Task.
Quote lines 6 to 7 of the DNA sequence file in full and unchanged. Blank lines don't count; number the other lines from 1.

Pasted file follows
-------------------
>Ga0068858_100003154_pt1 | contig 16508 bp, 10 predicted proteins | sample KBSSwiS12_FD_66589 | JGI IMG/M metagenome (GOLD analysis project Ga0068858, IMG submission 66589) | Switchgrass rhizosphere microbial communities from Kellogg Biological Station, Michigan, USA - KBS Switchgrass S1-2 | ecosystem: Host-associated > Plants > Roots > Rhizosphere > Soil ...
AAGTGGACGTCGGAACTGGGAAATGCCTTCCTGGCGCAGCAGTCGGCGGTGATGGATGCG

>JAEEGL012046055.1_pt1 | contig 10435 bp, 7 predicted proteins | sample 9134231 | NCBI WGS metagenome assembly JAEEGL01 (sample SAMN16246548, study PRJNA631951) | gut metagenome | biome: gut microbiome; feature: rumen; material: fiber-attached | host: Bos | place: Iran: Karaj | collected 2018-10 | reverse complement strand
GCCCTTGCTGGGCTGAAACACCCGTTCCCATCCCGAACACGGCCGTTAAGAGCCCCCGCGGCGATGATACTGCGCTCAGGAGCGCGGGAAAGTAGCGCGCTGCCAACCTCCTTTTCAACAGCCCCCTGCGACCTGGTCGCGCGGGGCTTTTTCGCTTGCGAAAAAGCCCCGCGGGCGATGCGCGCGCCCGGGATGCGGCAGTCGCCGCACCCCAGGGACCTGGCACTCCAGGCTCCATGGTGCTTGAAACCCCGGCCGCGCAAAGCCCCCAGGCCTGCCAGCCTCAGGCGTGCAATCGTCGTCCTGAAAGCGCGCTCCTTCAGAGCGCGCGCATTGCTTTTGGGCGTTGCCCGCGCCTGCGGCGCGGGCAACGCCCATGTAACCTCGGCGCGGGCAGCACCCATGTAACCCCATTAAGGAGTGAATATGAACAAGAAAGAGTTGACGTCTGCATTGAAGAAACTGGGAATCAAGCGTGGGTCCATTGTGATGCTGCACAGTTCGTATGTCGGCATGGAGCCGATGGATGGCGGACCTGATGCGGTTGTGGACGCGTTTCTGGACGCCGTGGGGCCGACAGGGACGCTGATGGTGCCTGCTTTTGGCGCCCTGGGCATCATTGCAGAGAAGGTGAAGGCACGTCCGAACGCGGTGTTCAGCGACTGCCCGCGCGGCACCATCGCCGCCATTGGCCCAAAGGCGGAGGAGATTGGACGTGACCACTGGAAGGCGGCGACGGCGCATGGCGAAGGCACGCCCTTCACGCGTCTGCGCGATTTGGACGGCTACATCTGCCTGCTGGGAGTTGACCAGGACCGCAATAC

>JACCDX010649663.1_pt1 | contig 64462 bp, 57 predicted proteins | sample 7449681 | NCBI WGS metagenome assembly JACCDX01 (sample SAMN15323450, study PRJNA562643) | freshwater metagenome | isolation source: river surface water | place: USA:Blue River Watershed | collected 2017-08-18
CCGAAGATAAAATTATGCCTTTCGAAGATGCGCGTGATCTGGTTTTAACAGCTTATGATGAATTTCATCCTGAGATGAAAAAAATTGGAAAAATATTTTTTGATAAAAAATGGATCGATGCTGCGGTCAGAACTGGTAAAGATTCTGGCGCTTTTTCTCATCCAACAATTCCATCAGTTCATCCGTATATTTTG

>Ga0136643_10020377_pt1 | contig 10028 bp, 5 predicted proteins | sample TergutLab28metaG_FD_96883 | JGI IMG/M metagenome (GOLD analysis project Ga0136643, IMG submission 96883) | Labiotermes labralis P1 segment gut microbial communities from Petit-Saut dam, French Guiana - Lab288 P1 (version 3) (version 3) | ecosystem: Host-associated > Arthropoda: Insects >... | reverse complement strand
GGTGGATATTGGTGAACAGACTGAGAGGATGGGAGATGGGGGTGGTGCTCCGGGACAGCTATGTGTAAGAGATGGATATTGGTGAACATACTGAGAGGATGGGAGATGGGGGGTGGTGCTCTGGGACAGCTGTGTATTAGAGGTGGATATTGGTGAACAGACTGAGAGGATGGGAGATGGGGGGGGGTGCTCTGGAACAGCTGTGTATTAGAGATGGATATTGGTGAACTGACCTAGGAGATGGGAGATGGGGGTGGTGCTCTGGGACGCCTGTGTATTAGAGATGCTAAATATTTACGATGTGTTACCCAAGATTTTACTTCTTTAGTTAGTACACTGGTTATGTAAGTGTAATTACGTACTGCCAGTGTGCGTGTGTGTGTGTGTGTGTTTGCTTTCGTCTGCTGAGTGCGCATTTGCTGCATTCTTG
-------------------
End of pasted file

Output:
CCGAAGATAAAATTATGCCTTTCGAAGATGCGCGTGATCTGGTTTTAACAGCTTATGATGAATTTCATCCTGAGATGAAAAAAATTGGAAAAATATTTTTTGATAAAAAATGGATCGATGCTGCGGTCAGAACTGGTAAAGATTCTGGCGCTTTTTCTCATCCAACAATTCCATCAGTTCATCCGTATATTTTG

>Ga0136643_10020377_pt1 | contig 10028 bp, 5 predicted proteins | sample TergutLab28metaG_FD_96883 | JGI IMG/M metagenome (GOLD analysis project Ga0136643, IMG submission 96883) | Labiotermes labralis P1 segment gut microbial communities from Petit-Saut dam, French Guiana - Lab288 P1 (version 3) (version 3) | ecosystem: Host-associated > Arthropoda: Insects >... | reverse complement strand